Apple Inc.'s unusual organizational structure


29 Nov 2016

Apple to abandon development of Wireless routers

Apple is reportedly abandoning development of its Airport line of Wi-Fi routers and Time Machine wireless backup disks.

This comes after an announcement in Oct'16 that it would stop making external displays but instead partner with Korea's LG to manufacture displays.

Users are reportedly convinced Apple has also exited the desktop market as there hasn't been any recent Mac Pro desktop release.

Apple's laptops show signs of "neglect"

Apple's laptops also reportedly show signs of "neglect". The latest MacBook Pro offers several impressive features but has a relatively low-level of RAM, less ports, no top-of-the-line internal chips, etc. Though the new TouchBar is innovative, it doesn't look like it's made for professional use.

Regular Updating

Apple shouldn't be struggling to update its computers

Apple, with large revenue, cash reserves, strong brand value, shouldn't be struggling to update its highly-profitable Mac Pro or MacBook regularly.

It might be hard to bring radical redesigns to the Mac; customers only want Apple to incorporate what's new in the industry regularly.

Apple rolled out a radical redesign of their desktop computer but then didn't update it at all in three years.

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Functional structures allow collaboration

Apple is, however, able to develop features like continuity across its multiple devices or use a chip made for Apple Watch to power the TouchBar partly because its top executives are responsible for things like "software engineering" and "hardware technologies" rather than for specific products.


Apple's unusual corporate structure

The most valuable company in the world isn't able to find time to make a full line of personal computers alongside its leading smartphones and tablets.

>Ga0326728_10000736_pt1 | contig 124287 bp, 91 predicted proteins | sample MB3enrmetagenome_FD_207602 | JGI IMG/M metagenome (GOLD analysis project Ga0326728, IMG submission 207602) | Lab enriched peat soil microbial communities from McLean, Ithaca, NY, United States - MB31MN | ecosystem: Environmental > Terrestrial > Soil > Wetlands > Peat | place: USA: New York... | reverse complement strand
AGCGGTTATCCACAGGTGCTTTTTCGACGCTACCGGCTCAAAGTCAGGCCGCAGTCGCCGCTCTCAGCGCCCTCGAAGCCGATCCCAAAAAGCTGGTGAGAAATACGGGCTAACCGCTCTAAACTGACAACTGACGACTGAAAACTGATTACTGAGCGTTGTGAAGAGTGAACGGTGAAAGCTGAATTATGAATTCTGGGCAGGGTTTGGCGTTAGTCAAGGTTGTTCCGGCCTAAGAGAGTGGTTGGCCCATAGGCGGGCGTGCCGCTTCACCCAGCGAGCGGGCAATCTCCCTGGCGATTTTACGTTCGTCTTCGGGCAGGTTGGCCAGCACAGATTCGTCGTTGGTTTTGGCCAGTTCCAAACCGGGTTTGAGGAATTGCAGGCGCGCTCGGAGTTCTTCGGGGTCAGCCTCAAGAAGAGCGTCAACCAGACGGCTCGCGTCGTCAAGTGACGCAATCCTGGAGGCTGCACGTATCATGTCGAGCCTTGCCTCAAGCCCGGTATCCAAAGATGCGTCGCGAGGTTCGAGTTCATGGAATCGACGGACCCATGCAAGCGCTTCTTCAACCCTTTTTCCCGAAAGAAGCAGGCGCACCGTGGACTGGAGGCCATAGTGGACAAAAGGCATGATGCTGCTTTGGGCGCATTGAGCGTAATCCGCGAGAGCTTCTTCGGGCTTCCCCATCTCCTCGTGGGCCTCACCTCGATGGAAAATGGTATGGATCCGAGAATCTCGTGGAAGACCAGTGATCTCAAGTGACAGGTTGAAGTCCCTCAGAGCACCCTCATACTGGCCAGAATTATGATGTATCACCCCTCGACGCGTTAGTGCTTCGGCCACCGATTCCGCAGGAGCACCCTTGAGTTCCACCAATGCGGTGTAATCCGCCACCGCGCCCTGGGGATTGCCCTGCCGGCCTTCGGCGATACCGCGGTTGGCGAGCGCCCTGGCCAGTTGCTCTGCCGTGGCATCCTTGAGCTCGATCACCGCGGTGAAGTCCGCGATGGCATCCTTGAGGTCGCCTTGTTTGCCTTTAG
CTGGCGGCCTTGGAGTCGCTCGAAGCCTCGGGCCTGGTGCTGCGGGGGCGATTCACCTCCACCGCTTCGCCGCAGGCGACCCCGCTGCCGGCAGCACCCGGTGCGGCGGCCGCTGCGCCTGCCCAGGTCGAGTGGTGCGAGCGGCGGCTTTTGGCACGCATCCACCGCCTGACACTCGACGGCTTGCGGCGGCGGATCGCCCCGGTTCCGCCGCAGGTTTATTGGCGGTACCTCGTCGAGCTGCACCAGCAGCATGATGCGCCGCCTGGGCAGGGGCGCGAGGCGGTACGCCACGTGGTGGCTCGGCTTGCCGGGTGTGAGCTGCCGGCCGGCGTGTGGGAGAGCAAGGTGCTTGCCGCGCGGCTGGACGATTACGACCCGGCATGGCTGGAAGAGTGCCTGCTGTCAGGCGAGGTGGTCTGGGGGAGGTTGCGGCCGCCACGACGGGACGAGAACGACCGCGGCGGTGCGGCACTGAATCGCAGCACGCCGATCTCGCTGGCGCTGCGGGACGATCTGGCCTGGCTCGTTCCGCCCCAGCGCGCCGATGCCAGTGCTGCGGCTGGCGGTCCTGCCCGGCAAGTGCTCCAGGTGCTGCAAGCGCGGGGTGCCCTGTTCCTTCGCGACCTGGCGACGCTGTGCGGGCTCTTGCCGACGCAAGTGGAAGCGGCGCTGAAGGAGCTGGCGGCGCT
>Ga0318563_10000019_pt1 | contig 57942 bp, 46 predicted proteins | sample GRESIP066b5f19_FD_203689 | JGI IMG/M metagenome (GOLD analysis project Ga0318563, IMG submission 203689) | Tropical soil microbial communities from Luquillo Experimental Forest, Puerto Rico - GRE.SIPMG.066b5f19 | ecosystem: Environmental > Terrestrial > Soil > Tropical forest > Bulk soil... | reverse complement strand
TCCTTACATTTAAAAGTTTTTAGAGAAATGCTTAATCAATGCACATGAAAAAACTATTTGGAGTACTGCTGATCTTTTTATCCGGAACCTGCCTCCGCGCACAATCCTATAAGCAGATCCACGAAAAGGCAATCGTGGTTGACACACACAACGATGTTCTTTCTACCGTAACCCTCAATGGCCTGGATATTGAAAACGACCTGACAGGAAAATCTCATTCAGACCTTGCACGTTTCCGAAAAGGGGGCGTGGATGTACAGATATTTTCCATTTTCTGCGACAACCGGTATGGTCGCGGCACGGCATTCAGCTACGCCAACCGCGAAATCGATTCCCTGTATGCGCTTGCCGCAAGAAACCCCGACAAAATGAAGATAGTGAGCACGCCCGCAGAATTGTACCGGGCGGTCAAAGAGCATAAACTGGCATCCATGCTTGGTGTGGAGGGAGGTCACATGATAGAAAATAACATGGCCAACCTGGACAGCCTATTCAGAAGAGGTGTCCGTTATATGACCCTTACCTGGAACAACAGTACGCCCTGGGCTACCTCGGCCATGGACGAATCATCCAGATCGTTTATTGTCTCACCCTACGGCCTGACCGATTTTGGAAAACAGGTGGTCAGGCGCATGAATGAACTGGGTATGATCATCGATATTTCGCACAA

The reason could be Apple's unusual corporate structure, which is quite uncommon for such a big company.

Companies can build divisions built around particular lines of business or create functional groups built around a specific type of expertise.

A basic divisional backbone

An example of a divisional company is Berkshire Hathaway conglomerate. Only 25 people work at the headquarters in Omaha who compile paperwork from the company's various divisions. No management happens at the headquarters; instead, various divisions have their own corporate functions including HR and legal.


Apple's rival, Microsoft's organizational structure

Apple's rival, Microsoft's organizational structure

Unlike Apple, Microsoft has a concrete organizational structure.

It has an Executive Vice-President overseeing Office, the second one in charge of Windows and Devices, and the third one for Microsoft Cloud; they are responsible for specific lines of business.

There are software engineers in all three groups but nobody 'oversees' software engineering.

If something goes wrong with a product, a specific person is responsible.

Entirely functional

Nobody oversees products at Apple

Unlike its competitors, including Microsoft, Apple doesn't have a concrete corporate structure.

There is no Senior Vice-President for iPhone working alongside a Senior VP for Mac.

Nobody oversees Macs, iPhones, iPads as Apple is almost entirely self-functional.

However, there's a Chief Design Officer and a Senior VP of Software Engineering and a Senior VP of Hardware Technologies, and Senior VP of Hardware Engineering.

Growing pains inside Apple's existing structure?

Launching new products like the iPhones and iPads without the fear of cannibalizing resources or market share has helped Apple stay ahead of the curve. But its market exits are a sign of growing pains inside its existing structure.

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